7. Include unknowns from hostile places who have come to espouse rational Western thought and culture:
a. I visited Mohammed bin Faisal Al-Hijazi, former top aide to Ayatollah Khomeini, now a reformer and graduate of the Wharton Business School.
b. Last year Nura bin Saleh Al-Fulani worked in Gaza sewing C4 plastic explosives into suicide bombers' vests. I caught up with Nura last week in Paw Paw, Mich., where she sews activity patches on the uniforms of Cub Scout Pack 34.
8. Make use of homey anecdotes about your daughters, Natalie and Orly, enrolled in Eastern Middle School, Silver Spring, Md.:
a. My daughter Natalie, a student at Eastern Middle School, a public school in Silver Spring, Md., asked me at breakfast: "Daddy, if my school has students who are Muslims and Jews and Christians and Buddhists all working together, why can't the rest of the world be that way?" There was something in the innocence of her question that made me stop and think: Maybe she has a point.
9. Quote a little-known Middle East authority at least once in every column:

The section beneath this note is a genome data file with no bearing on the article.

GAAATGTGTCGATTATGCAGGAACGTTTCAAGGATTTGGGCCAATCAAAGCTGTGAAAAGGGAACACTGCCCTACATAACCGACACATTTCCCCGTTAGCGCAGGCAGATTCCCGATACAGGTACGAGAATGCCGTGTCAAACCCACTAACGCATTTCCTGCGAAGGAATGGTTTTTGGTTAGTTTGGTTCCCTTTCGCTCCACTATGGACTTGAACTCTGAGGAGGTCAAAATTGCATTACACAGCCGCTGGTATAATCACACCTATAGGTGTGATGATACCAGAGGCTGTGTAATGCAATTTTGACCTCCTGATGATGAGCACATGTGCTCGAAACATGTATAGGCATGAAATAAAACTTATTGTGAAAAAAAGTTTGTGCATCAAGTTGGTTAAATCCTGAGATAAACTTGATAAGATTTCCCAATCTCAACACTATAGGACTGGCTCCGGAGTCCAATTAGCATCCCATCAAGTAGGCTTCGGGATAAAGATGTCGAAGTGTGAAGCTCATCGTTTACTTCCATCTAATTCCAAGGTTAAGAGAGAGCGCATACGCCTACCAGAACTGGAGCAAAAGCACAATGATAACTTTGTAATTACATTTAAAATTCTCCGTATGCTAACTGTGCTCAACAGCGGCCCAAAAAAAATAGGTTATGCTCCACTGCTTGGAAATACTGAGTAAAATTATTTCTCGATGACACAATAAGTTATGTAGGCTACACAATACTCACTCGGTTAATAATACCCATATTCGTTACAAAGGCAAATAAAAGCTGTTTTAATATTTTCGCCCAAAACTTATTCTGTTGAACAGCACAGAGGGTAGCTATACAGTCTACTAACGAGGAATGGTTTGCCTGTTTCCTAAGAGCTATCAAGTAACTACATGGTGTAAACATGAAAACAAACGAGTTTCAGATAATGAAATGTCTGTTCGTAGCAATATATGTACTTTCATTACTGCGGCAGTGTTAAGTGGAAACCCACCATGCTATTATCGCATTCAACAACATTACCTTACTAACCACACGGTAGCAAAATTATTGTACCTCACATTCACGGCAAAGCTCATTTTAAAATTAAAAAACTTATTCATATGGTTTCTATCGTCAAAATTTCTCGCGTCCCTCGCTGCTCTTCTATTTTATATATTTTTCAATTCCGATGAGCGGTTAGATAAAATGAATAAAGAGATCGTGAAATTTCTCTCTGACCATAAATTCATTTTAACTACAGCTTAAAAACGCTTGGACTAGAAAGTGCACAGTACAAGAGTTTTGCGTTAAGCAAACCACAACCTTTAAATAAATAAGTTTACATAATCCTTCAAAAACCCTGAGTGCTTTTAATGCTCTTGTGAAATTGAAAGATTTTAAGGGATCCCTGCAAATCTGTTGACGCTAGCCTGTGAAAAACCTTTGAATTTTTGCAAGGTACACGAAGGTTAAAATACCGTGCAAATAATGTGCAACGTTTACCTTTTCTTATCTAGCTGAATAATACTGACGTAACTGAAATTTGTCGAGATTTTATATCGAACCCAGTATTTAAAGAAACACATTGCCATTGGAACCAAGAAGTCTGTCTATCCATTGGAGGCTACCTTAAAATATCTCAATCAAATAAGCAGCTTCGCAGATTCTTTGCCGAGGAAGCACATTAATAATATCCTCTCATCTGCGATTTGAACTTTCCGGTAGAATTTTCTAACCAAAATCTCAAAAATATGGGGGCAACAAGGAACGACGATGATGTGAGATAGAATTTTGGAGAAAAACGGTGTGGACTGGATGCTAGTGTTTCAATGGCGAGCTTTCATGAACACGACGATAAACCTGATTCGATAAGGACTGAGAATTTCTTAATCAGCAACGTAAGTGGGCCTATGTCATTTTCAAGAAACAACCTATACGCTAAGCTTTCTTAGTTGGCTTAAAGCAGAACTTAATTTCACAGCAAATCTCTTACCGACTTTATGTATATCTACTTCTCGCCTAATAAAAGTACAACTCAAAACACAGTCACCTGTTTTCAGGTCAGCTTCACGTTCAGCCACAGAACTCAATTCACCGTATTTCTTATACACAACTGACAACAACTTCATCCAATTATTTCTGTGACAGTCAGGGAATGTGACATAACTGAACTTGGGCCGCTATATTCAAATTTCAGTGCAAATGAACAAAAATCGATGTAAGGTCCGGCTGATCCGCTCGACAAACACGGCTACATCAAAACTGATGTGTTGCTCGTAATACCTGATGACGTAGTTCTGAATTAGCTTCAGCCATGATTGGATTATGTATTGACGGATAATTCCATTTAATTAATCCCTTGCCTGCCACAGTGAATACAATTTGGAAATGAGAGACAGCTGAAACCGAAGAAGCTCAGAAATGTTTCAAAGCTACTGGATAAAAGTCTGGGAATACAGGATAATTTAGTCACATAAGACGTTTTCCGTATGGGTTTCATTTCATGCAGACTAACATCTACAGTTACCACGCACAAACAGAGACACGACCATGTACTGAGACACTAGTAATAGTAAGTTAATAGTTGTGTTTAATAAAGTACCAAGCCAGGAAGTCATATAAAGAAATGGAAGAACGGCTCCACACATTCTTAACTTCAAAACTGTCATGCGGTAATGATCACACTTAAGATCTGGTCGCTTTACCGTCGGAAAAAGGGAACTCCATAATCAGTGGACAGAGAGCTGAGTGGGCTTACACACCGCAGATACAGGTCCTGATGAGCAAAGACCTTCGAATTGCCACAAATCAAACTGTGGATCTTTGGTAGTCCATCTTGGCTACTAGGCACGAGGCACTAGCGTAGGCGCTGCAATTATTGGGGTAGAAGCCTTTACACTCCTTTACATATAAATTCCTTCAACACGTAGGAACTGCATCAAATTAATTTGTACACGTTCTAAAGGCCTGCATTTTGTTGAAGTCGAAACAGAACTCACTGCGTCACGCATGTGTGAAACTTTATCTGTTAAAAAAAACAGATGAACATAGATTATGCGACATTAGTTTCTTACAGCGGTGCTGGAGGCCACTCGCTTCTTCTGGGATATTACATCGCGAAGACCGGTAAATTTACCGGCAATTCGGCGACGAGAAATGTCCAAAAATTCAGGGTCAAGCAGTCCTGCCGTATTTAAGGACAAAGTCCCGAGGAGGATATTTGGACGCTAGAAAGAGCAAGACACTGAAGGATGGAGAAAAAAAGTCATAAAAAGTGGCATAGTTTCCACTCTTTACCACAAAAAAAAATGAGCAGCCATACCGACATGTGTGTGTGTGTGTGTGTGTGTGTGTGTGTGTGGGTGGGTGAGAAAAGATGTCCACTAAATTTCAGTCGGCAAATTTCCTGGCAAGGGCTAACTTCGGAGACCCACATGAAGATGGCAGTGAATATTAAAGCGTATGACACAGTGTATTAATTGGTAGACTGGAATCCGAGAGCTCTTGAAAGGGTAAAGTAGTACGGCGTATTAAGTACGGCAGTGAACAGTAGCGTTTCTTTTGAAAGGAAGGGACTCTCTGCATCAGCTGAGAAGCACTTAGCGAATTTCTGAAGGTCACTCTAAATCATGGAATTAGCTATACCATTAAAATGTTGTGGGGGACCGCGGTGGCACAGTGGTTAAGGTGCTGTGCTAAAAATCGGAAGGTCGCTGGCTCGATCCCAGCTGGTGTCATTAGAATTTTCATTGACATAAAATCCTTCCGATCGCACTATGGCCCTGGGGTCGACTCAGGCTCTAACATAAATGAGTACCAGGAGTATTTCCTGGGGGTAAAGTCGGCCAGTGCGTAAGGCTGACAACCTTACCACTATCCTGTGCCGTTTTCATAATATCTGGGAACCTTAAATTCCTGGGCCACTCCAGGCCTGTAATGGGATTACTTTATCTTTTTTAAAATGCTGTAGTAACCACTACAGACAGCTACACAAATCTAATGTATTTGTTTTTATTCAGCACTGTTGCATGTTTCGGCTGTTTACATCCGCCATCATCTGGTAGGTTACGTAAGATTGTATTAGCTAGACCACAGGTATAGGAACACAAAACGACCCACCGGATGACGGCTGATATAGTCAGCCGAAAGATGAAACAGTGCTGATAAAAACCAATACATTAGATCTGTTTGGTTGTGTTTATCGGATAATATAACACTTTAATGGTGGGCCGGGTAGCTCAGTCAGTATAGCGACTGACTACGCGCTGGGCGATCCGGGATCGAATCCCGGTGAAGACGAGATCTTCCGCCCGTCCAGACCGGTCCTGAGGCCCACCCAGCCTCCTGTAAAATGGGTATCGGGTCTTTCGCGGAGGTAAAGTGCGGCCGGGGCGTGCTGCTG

a. Stephen P. Cohen
b. Stephen P. Cohen
c. Stephen P. Cohen
10. Conclude your column with a suggestion referring back to the opening contradiction, but with an ironic twist. Make sure the suggestion you proffer sounds plausible, but in fact has no chance of happening:
a. Driving into Bethlehem in the back of a pickup, I wonder: What if Yasir Arafat and Ariel Sharon sit down and play a game of poker? And what if the stakes are these: If Sharon wins, the Intifada is over. If Arafat wins, Palestine gains statehood. One game of no-limit Texas hold 'em, and the Middle East crisis is resolved. Just like that. Yasir and Ariel, deal 'em out.
Posted on 24 Apr 2005